I'm of two minds. Tax fraud is a fairly common crime among the wealthy. Tim Geithner admitted to tax evasion over a period of several years during his confirmation hearings, then went on to serve for four years as Treasury Secretary.
The rage--and rarely have I seen such rage in politics--against Cahuzac seems to stem from two separate sources: that he brazenly lied (we are asked to believe) to the "highest authorities of the state" (the president, the prime minister, and the National Assembly) and that he was supposed to represent "rigor" in an age of austerity, clawing back money from widows and orphans after feathering his own nest quite lavishly over a period of 20 years.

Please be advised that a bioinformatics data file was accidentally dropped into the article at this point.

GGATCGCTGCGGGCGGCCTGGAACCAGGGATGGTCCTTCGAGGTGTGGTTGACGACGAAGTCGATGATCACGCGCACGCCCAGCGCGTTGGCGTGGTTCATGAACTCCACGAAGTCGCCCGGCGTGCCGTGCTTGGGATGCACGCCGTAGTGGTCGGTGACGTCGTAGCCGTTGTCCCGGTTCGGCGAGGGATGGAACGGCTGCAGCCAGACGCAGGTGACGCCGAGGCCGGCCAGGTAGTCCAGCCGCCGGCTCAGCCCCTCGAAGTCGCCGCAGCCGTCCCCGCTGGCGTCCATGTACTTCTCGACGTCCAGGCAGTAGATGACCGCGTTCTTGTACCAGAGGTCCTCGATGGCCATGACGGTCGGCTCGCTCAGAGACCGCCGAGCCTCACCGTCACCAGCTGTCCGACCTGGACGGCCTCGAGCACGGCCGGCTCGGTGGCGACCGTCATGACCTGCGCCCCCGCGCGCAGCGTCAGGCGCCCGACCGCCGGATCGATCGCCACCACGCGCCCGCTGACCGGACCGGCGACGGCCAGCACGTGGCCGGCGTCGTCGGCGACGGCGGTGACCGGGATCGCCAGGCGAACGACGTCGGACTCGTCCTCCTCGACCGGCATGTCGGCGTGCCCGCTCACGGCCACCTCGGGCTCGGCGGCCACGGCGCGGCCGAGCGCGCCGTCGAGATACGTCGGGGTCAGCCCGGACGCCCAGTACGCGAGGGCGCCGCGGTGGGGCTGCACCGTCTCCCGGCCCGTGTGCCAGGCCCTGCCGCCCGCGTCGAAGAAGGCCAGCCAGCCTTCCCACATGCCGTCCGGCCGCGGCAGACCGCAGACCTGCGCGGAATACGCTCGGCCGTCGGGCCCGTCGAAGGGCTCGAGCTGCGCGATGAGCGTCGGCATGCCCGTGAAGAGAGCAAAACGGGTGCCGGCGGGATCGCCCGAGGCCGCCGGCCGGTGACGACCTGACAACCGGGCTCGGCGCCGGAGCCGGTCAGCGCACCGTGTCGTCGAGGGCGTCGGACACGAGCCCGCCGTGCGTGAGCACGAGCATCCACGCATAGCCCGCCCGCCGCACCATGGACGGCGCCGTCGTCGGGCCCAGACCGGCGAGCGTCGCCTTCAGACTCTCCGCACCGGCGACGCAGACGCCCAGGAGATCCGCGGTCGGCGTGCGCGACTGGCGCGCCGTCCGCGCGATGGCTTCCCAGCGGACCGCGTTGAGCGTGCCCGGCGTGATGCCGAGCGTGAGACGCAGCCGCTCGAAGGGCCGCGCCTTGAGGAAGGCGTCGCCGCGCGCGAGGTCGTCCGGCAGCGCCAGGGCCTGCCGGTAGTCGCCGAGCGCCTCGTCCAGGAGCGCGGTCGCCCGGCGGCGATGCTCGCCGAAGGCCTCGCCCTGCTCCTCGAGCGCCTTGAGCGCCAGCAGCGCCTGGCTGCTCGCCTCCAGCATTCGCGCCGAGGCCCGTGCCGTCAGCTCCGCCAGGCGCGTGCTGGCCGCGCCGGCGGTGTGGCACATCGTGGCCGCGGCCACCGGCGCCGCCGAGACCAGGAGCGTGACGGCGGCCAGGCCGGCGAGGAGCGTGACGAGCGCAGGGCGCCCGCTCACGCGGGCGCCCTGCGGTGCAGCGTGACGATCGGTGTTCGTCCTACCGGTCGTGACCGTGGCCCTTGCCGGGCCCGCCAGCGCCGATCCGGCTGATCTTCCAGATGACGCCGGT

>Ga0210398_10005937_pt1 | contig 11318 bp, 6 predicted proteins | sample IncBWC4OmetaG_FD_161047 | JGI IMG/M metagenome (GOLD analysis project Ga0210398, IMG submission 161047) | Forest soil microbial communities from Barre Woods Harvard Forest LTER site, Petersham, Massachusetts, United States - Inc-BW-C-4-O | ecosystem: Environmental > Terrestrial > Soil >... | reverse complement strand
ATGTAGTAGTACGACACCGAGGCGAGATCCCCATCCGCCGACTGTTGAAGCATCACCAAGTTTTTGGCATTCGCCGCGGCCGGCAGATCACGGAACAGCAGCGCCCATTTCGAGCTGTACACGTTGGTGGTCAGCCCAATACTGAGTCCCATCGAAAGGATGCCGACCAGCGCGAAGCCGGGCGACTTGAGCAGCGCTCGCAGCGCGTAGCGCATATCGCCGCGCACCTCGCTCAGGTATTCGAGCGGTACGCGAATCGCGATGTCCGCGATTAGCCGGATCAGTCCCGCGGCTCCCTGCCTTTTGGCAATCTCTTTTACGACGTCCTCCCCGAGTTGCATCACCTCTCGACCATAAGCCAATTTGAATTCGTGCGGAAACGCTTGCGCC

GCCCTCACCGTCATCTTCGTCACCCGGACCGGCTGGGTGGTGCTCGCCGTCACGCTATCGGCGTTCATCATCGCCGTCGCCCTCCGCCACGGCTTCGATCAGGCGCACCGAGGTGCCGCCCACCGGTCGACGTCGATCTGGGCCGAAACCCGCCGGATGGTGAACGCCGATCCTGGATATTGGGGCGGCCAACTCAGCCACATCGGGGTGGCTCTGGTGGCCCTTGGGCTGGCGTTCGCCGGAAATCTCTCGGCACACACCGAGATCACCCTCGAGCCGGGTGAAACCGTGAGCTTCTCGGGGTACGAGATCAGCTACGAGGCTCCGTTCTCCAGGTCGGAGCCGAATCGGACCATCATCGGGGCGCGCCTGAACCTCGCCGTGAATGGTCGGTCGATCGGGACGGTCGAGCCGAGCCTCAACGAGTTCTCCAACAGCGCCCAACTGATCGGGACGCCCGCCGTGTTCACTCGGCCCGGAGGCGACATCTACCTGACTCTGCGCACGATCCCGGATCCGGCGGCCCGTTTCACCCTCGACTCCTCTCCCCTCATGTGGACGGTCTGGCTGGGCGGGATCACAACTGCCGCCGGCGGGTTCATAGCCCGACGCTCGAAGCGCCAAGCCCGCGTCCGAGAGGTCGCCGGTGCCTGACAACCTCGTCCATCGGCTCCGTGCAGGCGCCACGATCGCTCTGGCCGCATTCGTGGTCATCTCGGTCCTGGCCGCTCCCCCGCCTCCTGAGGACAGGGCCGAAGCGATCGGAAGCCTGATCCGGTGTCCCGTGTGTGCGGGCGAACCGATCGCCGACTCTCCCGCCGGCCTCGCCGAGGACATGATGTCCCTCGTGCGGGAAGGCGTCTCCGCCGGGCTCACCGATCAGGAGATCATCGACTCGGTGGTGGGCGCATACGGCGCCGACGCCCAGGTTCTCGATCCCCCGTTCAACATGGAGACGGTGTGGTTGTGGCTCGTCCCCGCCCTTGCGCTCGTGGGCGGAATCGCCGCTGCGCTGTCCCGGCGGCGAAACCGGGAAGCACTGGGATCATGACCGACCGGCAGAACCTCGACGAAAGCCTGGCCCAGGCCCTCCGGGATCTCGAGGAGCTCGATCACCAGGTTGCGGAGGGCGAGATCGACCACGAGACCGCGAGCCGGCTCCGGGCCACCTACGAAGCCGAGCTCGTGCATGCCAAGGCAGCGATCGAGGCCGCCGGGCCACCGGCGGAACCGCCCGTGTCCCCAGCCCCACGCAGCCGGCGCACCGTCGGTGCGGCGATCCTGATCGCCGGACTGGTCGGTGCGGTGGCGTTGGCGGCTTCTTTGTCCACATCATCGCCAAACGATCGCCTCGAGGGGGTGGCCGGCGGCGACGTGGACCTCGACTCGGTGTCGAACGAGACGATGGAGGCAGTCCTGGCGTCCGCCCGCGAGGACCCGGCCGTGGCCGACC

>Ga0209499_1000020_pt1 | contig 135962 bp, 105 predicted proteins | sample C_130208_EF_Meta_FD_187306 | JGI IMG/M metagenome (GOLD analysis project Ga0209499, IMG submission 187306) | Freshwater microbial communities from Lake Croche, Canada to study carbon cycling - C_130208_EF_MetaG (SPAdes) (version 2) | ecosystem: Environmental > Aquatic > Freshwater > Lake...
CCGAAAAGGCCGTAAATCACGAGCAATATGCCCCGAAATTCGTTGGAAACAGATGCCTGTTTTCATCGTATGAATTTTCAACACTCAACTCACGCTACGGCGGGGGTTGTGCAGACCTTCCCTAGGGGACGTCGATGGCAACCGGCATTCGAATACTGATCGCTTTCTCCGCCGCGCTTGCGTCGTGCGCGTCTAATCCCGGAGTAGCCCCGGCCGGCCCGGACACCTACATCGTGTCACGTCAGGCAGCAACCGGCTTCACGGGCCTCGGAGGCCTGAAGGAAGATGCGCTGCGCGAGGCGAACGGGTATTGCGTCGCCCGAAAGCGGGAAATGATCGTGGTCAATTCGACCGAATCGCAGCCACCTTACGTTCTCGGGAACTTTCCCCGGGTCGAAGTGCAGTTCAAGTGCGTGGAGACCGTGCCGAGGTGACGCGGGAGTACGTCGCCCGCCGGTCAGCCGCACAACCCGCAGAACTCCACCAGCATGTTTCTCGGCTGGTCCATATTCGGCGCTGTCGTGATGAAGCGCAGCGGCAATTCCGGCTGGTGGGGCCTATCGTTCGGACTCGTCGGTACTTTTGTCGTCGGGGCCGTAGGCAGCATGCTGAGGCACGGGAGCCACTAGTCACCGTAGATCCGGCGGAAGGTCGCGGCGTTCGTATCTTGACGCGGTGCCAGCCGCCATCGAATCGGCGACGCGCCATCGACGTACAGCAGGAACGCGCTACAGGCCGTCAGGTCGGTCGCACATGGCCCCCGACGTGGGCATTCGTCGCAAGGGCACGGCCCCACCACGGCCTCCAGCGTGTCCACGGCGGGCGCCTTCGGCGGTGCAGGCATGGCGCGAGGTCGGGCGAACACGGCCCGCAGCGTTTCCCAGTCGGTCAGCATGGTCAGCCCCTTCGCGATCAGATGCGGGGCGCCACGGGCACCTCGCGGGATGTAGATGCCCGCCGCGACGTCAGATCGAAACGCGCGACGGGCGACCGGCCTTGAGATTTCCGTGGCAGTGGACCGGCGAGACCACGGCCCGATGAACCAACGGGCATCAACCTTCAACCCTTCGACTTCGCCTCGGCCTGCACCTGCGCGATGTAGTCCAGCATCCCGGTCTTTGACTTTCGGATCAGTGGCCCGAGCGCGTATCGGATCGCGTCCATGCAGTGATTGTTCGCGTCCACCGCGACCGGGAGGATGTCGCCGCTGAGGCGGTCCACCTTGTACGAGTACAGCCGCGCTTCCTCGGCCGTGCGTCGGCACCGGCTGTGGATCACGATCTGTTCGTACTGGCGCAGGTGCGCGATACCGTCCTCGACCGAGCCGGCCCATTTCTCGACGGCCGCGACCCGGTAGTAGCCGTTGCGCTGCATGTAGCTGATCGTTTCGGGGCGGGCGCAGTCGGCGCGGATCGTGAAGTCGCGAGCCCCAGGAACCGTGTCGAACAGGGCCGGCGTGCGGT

The troubling thing is that Cahuzac's effrontery reinforces the "tous pourris" thesis of the extreme right and the universal fecklessness ("qu'ils s'en aillent tous") thesis of the extreme left. He completes the disintegration of the Strauss-Kahnian wing of the party and accredits the idea that la gauche caviar has cloaked a reign of plunder in a rhetoric of social justice.
For some, Cahuzac is just another corrupt politician, subject to "the thousand natural shocks that flesh is heir to." For others, he is a symbol of some profound failure of the French state and the elites that sustain it. Should one grant absolution to the political class or acknowledge that the time for deep reformation has arrived? Normally, I believe that moralistic politics makes for bad politics, but something about the baldfaced impudence of Cahuzac arouses the latent moralist in me and makes we want to shed tears along with Gérard Filoche, who regrets what a Socialist government might have done in France and probably will now never do, as it forfeits its last shred of credibility.